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Nordic Walking – moving on up!

Hadyn Luke posted this on Tuesday 5th of August 2014 Hadyn Luke 05/08/2014

Tags: Training methods

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Personal trainers and fitness instructors are often on the look out for new ways of training clients to keep them motivated and one option that is becoming more popular is Nordic Walking, the subject of this blog.

A full-body work out that’s easy on the joints, Nordic Walking can be adapted to accommodate those training at every level, from the fittest athletes to those with specific health or mobility issues.

It has attracted a growing number of groups in the UK and is also popular in the US, Australia and other parts of in Europe.

How did Nordic Walking start?

It began in Finland in the 1930s, when cross country skiers who competed at a high level wanted to continue with their training when there was no snow on the ground.

They found that training with specially designed walking poles gave them a major competitive advantage as it benefited their heart and lung function and proved a good all-round work out for their muscles.

Its popularity grew through the 1980s; specialist poles began to be made and techniques were formalised. Nordic Walking classes began in the UK in 2001 and in 2004 Nordic Walking UK was formed (www.nordicwalking.co.uk).

What does Nordic Walking involve?

Apart from good walking or gym shoes and suitable clothing, the only equipment needed for Nordic Walking is the specially designed walking poles, which will either be provided by the fitness instructor or can be bought.

Used correctly, the poles take some of the weight that would normally be carried by the joints in the lower body, including the knees.

While the technique of walking with Nordic poles is simple to master, it’s advisable for beginners to take instruction from a fitness professional, who will be able to show them the best way to benefit from the activity, from posture to engaging the correct muscles. A fitness instructor can also help someone new to Nordic Walking avoid injury through incorrect technique or using the wrong size of poles.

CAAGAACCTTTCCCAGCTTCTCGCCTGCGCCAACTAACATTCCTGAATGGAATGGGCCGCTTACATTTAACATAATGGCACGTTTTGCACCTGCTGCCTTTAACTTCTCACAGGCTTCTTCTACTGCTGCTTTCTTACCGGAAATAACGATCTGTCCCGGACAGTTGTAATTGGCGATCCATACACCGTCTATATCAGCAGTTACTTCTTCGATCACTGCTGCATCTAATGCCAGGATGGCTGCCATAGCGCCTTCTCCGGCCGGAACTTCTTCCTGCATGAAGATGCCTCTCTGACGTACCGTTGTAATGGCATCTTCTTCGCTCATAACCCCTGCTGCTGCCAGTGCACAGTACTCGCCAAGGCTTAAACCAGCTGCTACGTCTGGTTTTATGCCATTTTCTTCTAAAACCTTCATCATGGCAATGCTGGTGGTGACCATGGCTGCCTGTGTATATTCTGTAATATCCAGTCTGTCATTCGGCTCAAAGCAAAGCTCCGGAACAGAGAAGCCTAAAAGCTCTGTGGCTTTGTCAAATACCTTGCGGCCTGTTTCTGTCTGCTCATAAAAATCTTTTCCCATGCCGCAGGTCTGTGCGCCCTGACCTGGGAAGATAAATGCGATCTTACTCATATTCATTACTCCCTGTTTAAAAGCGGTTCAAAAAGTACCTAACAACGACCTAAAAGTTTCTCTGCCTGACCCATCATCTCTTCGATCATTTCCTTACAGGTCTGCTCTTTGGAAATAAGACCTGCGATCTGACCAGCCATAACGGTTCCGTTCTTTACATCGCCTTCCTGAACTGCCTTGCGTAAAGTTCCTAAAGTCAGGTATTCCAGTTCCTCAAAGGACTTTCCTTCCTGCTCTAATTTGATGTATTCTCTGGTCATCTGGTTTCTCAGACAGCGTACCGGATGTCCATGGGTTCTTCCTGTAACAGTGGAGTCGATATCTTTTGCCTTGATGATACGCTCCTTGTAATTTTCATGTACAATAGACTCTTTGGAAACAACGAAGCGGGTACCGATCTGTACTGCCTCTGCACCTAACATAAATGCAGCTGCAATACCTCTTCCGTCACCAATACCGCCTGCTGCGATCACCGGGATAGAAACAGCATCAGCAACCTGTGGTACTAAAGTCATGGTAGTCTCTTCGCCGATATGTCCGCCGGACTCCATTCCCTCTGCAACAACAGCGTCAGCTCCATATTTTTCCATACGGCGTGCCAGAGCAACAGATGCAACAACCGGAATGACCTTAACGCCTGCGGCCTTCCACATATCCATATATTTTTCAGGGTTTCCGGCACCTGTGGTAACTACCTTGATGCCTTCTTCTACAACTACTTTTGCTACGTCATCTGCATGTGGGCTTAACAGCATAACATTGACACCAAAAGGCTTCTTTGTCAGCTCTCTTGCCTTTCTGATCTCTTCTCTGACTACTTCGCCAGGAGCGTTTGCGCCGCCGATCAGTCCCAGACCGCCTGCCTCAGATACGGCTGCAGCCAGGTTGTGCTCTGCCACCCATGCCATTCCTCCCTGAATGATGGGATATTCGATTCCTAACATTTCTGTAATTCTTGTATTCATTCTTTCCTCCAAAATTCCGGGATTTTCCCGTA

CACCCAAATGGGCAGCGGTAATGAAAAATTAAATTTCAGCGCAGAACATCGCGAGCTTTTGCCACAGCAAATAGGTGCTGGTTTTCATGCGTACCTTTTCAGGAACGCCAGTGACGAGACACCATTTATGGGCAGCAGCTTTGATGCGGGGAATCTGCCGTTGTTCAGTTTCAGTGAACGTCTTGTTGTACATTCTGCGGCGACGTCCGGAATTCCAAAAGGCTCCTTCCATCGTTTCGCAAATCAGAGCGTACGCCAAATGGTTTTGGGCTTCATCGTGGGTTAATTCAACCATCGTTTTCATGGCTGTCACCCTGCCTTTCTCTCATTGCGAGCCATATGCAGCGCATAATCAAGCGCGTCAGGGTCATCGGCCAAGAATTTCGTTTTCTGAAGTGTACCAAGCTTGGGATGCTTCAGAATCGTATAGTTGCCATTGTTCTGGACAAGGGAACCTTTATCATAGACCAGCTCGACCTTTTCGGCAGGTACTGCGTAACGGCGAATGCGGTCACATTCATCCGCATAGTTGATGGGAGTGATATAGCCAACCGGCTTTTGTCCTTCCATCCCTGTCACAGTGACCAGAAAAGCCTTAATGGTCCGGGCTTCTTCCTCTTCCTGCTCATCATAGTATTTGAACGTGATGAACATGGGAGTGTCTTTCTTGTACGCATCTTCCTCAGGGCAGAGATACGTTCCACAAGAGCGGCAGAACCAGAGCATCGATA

Where is Nordic Walking carried out?

One of the advantages of this form of exercise is that it can be done pretty much anywhere outside or adapted for a gym environment.

What are the general benefits of Nordic Walking?

Providing a work out for the whole body, Nordic Walking uses muscle groups across the whole of the upper and lower body – around 90% of the skeletal muscles. This includes the posterior kinetic chain of muscles, which are often underworked in other kinds of aerobic and resistance training.

Nordic Walking also targets the synovial joints and can help with flexibility and general mobility. Depending on the intensity of the exercise and the effort put in, it can increase the calories that a person burns, helping them to lose or maintain weight.

Last but not least, it improves heart and lung function, which can reduce the risk of participants suffering from a variety of conditions such as high blood pressure, heart disease, stroke and Type 2 Diabetes (see our blogs on Personal Training: Coronary heart disease and Personal Training: Diabetes).

The benefits of Nordic Walking for those with mobility issues

Another benefit is that Nordic Walking can provide exercise for people at a variety of fitness levels, including those who suffer from knee and back problems and those with osteoarthritis or osteoporosis (see our blogs on Osteoporosis and on Exercise for those with mobility issues).

Nordic Walking and wellbeing

A sociable form of exercise, Nordic Walking also gives people the opportunity to exercise outdoors, with all the benefits that brings. Because it’s easy to pick up, people are less likely to drop out of the group.

And because people with specific health issues may find it difficult to take part in some other forms of exercise, joining a Nordic Walking group can improve wellbeing as well as fitness (see our blog on Exercise and mental health).

Personal training and Nordic Walking

A personal trainer or fitness instructor could potentially include Nordic Walking as part of a client’s exercise programme, either in a gym environment or when training outside. Alternatively, they could recommend that a client joins a Nordic Walking group to supplement their training regime in the gym.

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